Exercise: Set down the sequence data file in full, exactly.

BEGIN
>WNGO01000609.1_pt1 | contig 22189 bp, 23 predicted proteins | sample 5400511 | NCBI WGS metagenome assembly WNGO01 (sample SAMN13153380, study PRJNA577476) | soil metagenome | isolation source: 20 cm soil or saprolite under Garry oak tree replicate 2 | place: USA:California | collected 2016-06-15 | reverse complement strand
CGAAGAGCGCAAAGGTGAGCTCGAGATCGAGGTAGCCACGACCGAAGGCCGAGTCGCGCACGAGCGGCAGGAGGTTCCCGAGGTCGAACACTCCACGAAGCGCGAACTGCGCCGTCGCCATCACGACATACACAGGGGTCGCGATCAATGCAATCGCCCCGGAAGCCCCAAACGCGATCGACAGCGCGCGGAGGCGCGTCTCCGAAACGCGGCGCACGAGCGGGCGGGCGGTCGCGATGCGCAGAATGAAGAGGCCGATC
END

>WNGO01000609.1_pt1 | contig 22189 bp, 23 predicted proteins | sample 5400511 | NCBI WGS metagenome assembly WNGO01 (sample SAMN13153380, study PRJNA577476) | soil metagenome | isolation source: 20 cm soil or saprolite under Garry oak tree replicate 2 | place: USA:California | collected 2016-06-15 | reverse complement strand
CGAAGAGCGCAAAGGTGAGCTCGAGATCGAGGTAGCCACGACCGAAGGCCGAGTCGCGCACGAGCGGCAGGAGGTTCCCGAGGTCGAACACTCCACGAAGCGCGAACTGCGCCGTCGCCATCACGACATACACAGGGGTCGCGATCAATGCAATCGCCCCGGAAGCCCCAAACGCGATCGACAGCGCGCGGAGGCGCGTCTCCGAAACGCGGCGCACGAGCGGGCGGGCGGTCGCGATGCGCAGAATGAAGAGGCCGATC